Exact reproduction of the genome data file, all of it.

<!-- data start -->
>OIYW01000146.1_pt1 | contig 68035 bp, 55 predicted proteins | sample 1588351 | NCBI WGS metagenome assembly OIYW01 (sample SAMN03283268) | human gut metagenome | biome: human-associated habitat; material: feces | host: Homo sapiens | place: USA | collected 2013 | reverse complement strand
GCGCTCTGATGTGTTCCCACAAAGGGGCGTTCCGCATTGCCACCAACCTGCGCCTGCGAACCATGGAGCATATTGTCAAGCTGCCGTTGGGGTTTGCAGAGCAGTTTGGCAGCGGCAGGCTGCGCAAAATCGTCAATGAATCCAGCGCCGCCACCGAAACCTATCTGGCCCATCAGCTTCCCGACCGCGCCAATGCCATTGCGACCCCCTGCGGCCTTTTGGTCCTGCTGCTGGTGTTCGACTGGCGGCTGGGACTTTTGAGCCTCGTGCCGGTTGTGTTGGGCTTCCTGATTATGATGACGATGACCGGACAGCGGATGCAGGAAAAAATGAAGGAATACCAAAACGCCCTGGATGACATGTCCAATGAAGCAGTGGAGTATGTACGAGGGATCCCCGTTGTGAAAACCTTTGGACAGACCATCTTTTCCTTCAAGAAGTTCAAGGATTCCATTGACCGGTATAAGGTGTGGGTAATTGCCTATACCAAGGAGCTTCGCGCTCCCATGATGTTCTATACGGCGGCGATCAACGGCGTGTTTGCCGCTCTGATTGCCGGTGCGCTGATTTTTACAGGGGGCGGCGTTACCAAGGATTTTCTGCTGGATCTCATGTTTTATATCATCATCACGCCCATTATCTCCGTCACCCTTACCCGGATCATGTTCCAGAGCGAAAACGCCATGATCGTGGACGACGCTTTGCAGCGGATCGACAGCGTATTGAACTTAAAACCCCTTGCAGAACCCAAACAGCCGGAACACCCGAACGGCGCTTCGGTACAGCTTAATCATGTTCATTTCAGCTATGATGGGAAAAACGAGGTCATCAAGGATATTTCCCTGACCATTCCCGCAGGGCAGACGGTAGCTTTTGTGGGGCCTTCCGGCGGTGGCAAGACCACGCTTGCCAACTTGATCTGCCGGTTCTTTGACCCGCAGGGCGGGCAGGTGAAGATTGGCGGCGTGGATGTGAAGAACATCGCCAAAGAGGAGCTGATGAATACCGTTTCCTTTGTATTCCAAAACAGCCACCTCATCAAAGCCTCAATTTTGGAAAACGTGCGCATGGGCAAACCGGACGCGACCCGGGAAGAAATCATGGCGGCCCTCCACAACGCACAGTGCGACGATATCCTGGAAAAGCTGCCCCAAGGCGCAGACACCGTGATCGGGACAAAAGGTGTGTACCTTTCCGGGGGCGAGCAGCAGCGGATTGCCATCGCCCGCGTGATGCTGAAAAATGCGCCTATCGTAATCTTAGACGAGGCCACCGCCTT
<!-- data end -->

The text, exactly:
>OIYW01000146.1_pt1 | contig 68035 bp, 55 predicted proteins | sample 1588351 | NCBI WGS metagenome assembly OIYW01 (sample SAMN03283268) | human gut metagenome | biome: human-associated habitat; material: feces | host: Homo sapiens | place: USA | collected 2013 | reverse complement strand
GCGCTCTGATGTGTTCCCACAAAGGGGCGTTCCGCATTGCCACCAACCTGCGCCTGCGAACCATGGAGCATATTGTCAAGCTGCCGTTGGGGTTTGCAGAGCAGTTTGGCAGCGGCAGGCTGCGCAAAATCGTCAATGAATCCAGCGCCGCCACCGAAACCTATCTGGCCCATCAGCTTCCCGACCGCGCCAATGCCATTGCGACCCCCTGCGGCCTTTTGGTCCTGCTGCTGGTGTTCGACTGGCGGCTGGGACTTTTGAGCCTCGTGCCGGTTGTGTTGGGCTTCCTGATTATGATGACGATGACCGGACAGCGGATGCAGGAAAAAATGAAGGAATACCAAAACGCCCTGGATGACATGTCCAATGAAGCAGTGGAGTATGTACGAGGGATCCCCGTTGTGAAAACCTTTGGACAGACCATCTTTTCCTTCAAGAAGTTCAAGGATTCCATTGACCGGTATAAGGTGTGGGTAATTGCCTATACCAAGGAGCTTCGCGCTCCCATGATGTTCTATACGGCGGCGATCAACGGCGTGTTTGCCGCTCTGATTGCCGGTGCGCTGATTTTTACAGGGGGCGGCGTTACCAAGGATTTTCTGCTGGATCTCATGTTTTATATCATCATCACGCCCATTATCTCCGTCACCCTTACCCGGATCATGTTCCAGAGCGAAAACGCCATGATCGTGGACGACGCTTTGCAGCGGATCGACAGCGTATTGAACTTAAAACCCCTTGCAGAACCCAAACAGCCGGAACACCCGAACGGCGCTTCGGTACAGCTTAATCATGTTCATTTCAGCTATGATGGGAAAAACGAGGTCATCAAGGATATTTCCCTGACCATTCCCGCAGGGCAGACGGTAGCTTTTGTGGGGCCTTCCGGCGGTGGCAAGACCACGCTTGCCAACTTGATCTGCCGGTTCTTTGACCCGCAGGGCGGGCAGGTGAAGATTGGCGGCGTGGATGTGAAGAACATCGCCAAAGAGGAGCTGATGAATACCGTTTCCTTTGTATTCCAAAACAGCCACCTCATCAAAGCCTCAATTTTGGAAAACGTGCGCATGGGCAAACCGGACGCGACCCGGGAAGAAATCATGGCGGCCCTCCACAACGCACAGTGCGACGATATCCTGGAAAAGCTGCCCCAAGGCGCAGACACCGTGATCGGGACAAAAGGTGTGTACCTTTCCGGGGGCGAGCAGCAGCGGATTGCCATCGCCCGCGTGATGCTGAAAAATGCGCCTATCGTAATCTTAGACGAGGCCACCGCCTT